Site icon Linda Ulleseit

Noticing Details

Sometimes when I read narratives written by students, I find myself experiencing Polar Bear Syndrome.  Have you heard of that?  Picture a polar bear in a snowstorm, standing next to an igloo.  Maybe he’s eating vanilla ice cream out of a white bowl.  Got that picture in your head?  What do you see?  Yeah, white.  Like a blank page.  That’s Polar Bear Syndrome–no details.

The characters in your story should never exist inside a blank page.  Close your eyes and picture the scene.  Fill in the details with six senses (yes, I said six).  What do you SEE?  Describe colors, sizes, textures, action.  What do you HEAR?  Describe soft sounds and loud ones, and how voices sound.  What do you SMELL?  Not all smells are offensive!  They can be strong or subtle, enticing or offputting.  What do you TASTE?  You can taste the air.  You can taste fear.  You can taste dinner, but please say more than, “It tasted good.”  What are you TOUCHing?  Describe texture and temperature, size and shape.  What are you FEELing?  This is the most important one!  What are your characters’ emotions?  I want to know if they are angry, jealous, in love, bored, or daydreaming.  Show me how they feel.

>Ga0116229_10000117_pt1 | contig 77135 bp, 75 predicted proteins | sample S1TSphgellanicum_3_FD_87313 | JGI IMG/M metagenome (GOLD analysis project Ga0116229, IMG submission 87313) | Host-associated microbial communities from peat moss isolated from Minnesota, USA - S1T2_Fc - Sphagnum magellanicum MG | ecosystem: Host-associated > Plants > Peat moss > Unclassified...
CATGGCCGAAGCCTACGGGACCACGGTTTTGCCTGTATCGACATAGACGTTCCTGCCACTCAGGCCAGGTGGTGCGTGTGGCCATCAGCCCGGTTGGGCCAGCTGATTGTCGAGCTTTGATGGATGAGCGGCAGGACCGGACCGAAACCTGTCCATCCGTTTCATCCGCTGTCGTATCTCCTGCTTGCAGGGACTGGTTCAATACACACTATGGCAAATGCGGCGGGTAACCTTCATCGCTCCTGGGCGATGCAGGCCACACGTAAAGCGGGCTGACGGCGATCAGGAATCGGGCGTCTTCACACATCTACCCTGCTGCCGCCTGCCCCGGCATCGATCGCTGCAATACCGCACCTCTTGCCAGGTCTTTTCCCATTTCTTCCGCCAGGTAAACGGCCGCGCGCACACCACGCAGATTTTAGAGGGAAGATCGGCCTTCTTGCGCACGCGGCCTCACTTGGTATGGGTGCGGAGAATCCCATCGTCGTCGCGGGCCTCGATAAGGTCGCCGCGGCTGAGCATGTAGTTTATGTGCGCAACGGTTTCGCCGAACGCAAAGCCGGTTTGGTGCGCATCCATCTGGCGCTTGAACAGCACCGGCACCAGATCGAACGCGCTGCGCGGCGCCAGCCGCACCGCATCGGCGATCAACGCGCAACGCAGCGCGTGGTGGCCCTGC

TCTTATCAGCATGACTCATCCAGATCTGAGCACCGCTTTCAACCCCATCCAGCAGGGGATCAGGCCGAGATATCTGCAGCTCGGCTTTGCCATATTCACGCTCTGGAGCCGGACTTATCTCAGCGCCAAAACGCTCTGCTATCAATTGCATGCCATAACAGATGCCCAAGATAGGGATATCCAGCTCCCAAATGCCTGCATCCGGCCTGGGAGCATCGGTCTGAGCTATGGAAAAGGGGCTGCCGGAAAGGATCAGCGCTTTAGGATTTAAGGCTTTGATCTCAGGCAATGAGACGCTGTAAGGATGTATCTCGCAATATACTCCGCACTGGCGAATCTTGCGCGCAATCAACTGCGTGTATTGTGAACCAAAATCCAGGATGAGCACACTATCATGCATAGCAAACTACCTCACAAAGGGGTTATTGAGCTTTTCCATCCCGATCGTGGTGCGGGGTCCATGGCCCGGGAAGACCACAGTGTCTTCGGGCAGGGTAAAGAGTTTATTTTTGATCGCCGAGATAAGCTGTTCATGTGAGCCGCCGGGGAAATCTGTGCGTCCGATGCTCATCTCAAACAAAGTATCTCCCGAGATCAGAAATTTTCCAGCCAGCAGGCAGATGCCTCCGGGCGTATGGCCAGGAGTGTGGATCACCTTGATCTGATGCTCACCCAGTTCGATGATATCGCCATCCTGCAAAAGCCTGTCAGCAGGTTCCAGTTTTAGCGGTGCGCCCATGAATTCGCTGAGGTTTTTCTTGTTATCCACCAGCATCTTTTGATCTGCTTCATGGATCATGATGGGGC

Brainstorm lots and lots of details for every scene in your story, then select a few to leave out.  Make the reader do SOME work and let them imagine some of the details (see the post about Thinking About Literature).  The more real you make the background, the experience, and the characters’ emotions, the better your story will be.

CAUTION!  Please do not suddenly insert a hamburger into a scene just so you can describe a taste.  If there is no food, maybe you have a mouth dry with fear, or can taste the salty spray from the ocean.  No taste at all?  Leave it out before you put in something that doesn’t fit.

Try it!  Post a comment describing a scene that we will fall right into.

On my Kindle:  The Bum Magnet by K.L. Brady

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